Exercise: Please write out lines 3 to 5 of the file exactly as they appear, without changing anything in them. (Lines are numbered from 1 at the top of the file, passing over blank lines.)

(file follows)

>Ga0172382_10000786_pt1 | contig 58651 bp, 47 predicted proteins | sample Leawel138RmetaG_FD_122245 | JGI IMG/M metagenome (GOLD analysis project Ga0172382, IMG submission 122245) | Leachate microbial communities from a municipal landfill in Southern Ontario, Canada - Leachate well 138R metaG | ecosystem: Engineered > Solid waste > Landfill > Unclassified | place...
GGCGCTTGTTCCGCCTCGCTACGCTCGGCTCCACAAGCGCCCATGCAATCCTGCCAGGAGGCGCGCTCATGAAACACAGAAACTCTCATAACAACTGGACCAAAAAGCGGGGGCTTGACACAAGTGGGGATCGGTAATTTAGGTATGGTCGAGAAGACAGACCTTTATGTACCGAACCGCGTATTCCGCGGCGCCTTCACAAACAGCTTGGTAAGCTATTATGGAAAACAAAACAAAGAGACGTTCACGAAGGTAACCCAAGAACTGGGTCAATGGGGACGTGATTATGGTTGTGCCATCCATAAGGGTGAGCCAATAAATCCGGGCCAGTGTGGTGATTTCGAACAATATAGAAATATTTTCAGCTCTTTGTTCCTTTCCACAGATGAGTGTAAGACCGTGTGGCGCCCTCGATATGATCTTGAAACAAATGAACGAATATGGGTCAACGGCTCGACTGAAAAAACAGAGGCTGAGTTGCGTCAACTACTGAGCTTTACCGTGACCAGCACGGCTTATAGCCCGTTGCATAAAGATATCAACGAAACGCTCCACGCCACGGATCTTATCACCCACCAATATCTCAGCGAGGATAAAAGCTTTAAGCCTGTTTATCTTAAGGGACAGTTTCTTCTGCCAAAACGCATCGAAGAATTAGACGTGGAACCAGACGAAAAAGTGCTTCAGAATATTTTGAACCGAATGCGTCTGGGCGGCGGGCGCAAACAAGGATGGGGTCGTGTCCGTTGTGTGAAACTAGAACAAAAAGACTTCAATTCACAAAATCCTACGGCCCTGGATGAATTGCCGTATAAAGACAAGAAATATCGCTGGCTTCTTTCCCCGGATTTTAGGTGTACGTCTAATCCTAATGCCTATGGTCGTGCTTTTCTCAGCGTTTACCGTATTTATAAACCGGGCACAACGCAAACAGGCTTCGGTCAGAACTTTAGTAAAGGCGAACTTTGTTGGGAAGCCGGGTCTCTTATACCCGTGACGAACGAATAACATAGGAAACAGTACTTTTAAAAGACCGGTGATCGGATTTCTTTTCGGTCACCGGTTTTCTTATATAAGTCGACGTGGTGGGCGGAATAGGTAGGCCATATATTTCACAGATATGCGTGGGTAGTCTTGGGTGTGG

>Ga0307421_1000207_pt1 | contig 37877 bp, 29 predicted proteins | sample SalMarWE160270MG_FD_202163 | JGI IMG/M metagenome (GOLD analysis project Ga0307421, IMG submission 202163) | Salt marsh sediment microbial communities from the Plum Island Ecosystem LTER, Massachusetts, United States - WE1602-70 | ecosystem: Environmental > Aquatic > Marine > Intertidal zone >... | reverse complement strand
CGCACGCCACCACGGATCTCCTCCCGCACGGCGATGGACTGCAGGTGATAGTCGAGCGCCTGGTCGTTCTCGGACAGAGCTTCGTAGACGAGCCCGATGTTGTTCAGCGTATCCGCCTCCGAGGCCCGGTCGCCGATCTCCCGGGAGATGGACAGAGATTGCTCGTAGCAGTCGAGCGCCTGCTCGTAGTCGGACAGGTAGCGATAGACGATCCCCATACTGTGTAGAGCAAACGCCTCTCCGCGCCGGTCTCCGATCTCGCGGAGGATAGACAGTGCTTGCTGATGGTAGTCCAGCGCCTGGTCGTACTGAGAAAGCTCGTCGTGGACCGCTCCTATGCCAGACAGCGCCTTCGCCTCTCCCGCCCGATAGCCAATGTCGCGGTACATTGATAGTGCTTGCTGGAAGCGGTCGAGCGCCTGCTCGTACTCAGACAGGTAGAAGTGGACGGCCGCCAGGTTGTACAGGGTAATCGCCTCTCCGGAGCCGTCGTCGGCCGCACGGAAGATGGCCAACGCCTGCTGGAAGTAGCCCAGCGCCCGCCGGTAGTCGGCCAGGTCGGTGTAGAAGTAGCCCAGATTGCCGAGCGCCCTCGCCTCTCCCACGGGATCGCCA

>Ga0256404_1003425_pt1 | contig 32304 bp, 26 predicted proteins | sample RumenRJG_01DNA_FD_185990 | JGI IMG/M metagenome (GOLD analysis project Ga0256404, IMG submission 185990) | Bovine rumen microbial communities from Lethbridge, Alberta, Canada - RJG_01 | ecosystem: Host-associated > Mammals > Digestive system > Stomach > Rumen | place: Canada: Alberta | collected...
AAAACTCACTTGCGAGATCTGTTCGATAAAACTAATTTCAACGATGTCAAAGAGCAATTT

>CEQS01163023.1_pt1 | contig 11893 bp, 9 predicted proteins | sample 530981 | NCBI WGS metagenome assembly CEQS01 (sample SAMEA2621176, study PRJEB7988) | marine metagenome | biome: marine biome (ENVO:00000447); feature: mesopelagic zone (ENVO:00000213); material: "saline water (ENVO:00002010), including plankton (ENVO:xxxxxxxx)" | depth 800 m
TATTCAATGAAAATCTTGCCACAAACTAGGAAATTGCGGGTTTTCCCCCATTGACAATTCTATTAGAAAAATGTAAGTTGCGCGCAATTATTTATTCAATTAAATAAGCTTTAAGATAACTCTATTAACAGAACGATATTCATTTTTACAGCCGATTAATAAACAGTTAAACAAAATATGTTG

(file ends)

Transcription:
>Ga0307421_1000207_pt1 | contig 37877 bp, 29 predicted proteins | sample SalMarWE160270MG_FD_202163 | JGI IMG/M metagenome (GOLD analysis project Ga0307421, IMG submission 202163) | Salt marsh sediment microbial communities from the Plum Island Ecosystem LTER, Massachusetts, United States - WE1602-70 | ecosystem: Environmental > Aquatic > Marine > Intertidal zone >... | reverse complement strand
CGCACGCCACCACGGATCTCCTCCCGCACGGCGATGGACTGCAGGTGATAGTCGAGCGCCTGGTCGTTCTCGGACAGAGCTTCGTAGACGAGCCCGATGTTGTTCAGCGTATCCGCCTCCGAGGCCCGGTCGCCGATCTCCCGGGAGATGGACAGAGATTGCTCGTAGCAGTCGAGCGCCTGCTCGTAGTCGGACAGGTAGCGATAGACGATCCCCATACTGTGTAGAGCAAACGCCTCTCCGCGCCGGTCTCCGATCTCGCGGAGGATAGACAGTGCTTGCTGATGGTAGTCCAGCGCCTGGTCGTACTGAGAAAGCTCGTCGTGGACCGCTCCTATGCCAGACAGCGCCTTCGCCTCTCCCGCCCGATAGCCAATGTCGCGGTACATTGATAGTGCTTGCTGGAAGCGGTCGAGCGCCTGCTCGTACTCAGACAGGTAGAAGTGGACGGCCGCCAGGTTGTACAGGGTAATCGCCTCTCCGGAGCCGTCGTCGGCCGCACGGAAGATGGCCAACGCCTGCTGGAAGTAGCCCAGCGCCCGCCGGTAGTCGGCCAGGTCGGTGTAGAAGTAGCCCAGATTGCCGAGCGCCCTCGCCTCTCCCACGGGATCGCCA

>Ga0256404_1003425_pt1 | contig 32304 bp, 26 predicted proteins | sample RumenRJG_01DNA_FD_185990 | JGI IMG/M metagenome (GOLD analysis project Ga0256404, IMG submission 185990) | Bovine rumen microbial communities from Lethbridge, Alberta, Canada - RJG_01 | ecosystem: Host-associated > Mammals > Digestive system > Stomach > Rumen | place: Canada: Alberta | collected...